Picture: ISTOCK
Picture: ISTOCK

Despite the concerted drive the advertising and design industry is making towards transformation, there remains a dire need for female, in particular black female, creative directors to provide diversity of input in terms of branding and design.

The primary reason for this, according to Anli Grobler, senior academic navigator at Vega, is that design careers have been incorrectly positioned as a career in the arts. The implication of this is that it’s neither sustainable nor lucrative, which makes it a less popular choice among parents and guardians as well candidates themselves, who would rather pursue careers with status and salary tags attached, such as those in strategy or project management.

Grobler says that while some females are enrolled in Vega’s design courses, the creative and communications industries need to invest in an internship audit to compare what other immersion and internship programmes have on offer.  They should take note not only of the creative and communication industries, but also of corporates that invest in their own programmes and in-house teams.

The value of having black female creative directors is undeniable, says Liana Liebenberg, head of design at FCB Johannesburg. “This goes beyond correcting the inequalities of the past; it is rather about positively affecting the quality of the work we produce. The richest creative work stems from the most diverse human truths. To do truly relevant and effective creative work we need to make sure we as advertisers and designers are a true representation of the audience we are speaking to. When you walk into any agency today, however, the absence of black women in senior positions is a glaring oversight that we can’t ignore any longer,” she says.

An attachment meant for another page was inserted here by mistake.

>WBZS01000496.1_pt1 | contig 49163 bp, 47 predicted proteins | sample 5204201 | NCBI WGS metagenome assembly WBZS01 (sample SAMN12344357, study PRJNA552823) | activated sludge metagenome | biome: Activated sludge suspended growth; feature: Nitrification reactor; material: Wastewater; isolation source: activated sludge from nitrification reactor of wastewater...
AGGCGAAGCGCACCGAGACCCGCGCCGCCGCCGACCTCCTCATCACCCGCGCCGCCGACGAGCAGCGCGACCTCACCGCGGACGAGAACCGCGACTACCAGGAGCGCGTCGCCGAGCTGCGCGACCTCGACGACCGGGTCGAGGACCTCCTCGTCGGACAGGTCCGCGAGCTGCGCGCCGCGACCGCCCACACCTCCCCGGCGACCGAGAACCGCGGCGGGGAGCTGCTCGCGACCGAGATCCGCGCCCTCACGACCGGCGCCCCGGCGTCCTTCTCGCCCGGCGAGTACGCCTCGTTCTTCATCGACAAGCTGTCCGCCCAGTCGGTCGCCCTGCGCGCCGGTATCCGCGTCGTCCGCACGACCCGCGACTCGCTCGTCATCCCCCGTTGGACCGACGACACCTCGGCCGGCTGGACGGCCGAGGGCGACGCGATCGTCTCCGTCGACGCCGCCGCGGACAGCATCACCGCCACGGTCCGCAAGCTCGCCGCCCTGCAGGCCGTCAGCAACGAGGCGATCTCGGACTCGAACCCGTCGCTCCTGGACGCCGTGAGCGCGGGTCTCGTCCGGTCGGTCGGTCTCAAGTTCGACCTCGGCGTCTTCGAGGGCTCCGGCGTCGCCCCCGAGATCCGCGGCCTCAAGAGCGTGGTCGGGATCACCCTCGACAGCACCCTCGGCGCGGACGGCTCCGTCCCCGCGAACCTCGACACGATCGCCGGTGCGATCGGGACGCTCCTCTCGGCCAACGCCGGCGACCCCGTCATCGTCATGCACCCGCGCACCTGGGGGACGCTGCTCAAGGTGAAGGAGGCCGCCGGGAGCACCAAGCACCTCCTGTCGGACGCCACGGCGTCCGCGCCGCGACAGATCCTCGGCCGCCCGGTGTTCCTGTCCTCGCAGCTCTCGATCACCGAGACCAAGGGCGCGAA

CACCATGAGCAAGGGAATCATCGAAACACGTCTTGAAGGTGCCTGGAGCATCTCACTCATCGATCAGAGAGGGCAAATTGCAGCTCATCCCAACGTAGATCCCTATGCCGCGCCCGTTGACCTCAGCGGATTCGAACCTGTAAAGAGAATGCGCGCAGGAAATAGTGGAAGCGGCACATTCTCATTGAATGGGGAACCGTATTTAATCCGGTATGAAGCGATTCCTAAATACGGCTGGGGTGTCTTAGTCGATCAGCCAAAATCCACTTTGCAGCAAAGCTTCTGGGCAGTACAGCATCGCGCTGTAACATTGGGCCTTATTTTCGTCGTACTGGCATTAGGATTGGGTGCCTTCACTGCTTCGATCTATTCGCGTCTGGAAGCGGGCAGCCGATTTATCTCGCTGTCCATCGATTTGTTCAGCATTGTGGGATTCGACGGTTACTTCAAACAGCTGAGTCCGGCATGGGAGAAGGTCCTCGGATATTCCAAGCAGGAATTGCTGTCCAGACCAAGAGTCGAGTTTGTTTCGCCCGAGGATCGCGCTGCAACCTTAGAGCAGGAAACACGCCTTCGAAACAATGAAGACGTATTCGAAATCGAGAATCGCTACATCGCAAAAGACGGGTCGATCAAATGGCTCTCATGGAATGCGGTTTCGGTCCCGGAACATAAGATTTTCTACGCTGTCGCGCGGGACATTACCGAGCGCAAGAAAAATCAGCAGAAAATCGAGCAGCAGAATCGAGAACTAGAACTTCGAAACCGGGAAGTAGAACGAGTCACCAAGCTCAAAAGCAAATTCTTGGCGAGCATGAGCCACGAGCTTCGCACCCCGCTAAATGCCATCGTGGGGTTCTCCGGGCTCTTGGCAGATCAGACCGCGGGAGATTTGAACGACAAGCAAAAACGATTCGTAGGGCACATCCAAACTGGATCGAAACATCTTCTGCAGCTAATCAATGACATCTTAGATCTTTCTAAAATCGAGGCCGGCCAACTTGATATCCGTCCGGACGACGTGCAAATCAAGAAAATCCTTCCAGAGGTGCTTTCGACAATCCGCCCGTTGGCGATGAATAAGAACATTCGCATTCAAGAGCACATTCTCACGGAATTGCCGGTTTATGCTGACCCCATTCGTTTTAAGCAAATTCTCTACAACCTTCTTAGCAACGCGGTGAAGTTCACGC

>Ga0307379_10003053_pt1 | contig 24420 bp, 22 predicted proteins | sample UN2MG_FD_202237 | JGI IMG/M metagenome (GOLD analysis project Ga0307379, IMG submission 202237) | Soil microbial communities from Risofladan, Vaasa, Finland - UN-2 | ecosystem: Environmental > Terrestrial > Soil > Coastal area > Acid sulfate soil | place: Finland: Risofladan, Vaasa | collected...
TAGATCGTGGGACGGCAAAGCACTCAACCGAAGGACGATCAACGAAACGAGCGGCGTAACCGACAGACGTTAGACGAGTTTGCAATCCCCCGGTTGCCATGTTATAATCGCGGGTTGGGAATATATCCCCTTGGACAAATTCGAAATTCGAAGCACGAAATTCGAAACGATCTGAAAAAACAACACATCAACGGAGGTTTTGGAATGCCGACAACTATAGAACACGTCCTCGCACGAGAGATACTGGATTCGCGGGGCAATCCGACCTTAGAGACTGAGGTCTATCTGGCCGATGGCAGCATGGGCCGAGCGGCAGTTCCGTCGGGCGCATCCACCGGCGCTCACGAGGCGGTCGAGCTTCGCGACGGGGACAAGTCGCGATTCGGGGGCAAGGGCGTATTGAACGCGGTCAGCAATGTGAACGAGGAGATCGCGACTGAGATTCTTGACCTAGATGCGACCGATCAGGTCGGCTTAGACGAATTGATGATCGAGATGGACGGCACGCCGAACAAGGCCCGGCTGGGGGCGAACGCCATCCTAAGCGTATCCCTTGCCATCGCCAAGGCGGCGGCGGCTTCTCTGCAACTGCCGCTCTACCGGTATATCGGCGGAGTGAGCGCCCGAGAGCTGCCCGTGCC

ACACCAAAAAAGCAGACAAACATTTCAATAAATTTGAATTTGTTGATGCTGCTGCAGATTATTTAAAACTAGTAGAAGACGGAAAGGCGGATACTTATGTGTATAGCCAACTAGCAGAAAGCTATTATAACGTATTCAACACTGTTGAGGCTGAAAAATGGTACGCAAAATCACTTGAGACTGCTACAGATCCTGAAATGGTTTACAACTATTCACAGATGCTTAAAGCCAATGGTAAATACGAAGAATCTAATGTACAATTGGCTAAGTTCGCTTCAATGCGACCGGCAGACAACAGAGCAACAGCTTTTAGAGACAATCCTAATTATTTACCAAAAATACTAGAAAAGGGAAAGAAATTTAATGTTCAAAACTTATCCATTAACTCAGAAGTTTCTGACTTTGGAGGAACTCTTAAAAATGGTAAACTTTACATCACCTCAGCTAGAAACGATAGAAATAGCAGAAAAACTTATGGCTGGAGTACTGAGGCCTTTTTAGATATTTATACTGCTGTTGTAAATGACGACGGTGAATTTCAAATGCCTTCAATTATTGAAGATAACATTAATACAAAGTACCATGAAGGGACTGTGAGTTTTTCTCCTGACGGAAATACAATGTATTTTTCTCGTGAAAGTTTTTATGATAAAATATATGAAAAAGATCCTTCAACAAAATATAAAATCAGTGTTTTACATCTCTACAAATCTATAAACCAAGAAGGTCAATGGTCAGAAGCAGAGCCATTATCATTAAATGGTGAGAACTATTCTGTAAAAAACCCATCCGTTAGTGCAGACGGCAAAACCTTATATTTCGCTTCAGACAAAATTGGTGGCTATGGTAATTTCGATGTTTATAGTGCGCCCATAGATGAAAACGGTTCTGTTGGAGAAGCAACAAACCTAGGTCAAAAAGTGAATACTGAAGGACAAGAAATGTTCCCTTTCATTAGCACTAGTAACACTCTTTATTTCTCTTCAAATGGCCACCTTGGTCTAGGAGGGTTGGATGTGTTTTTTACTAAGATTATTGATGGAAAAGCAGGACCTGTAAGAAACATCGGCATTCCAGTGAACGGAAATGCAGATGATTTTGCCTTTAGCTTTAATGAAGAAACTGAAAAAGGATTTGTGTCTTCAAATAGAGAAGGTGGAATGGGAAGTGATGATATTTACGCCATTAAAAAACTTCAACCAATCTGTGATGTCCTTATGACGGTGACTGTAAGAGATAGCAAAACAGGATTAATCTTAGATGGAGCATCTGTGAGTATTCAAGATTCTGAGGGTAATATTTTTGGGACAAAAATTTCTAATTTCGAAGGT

HKLM creative director, Catherine Kruger, agrees that the lack of black female creative directors is leaving a gaping hole in the industry, a hole that appears to be growing. The Marketing, Advertising & Communications charter is not the solution, she says, adding that the industry needs to gain insights into today’s realities in order to grow in the right way. “There are a lot of creatives out there, but they don’t know how to enter the design field,” she says.

The big take-out

There is a clear gap in the advertising and design industries for black female creative directors – a gap that seems to be widening, to the detriment of both agencies and their clients.

Kruger is passionate about addressing the lack of good female black creatives and designers. “Historically, the design area has been an area dominated by males – perhaps because females feel they don’t climb through the ranks as fast in design,” she says. Design, she points out, requires a certain mindset. “It’s a pure craft requiring years of learning and honing, which means it does not offer a quick rise to the top.”

There is a pressing need to groom and raise young creatives, she says. This grooming, says Kruger, should start with offering art as a subject at primary and secondary school level, as well as giving designers the opportunity to work on different projects that excite them while at the same providing them with the skills and experience they require to progress within the discipline.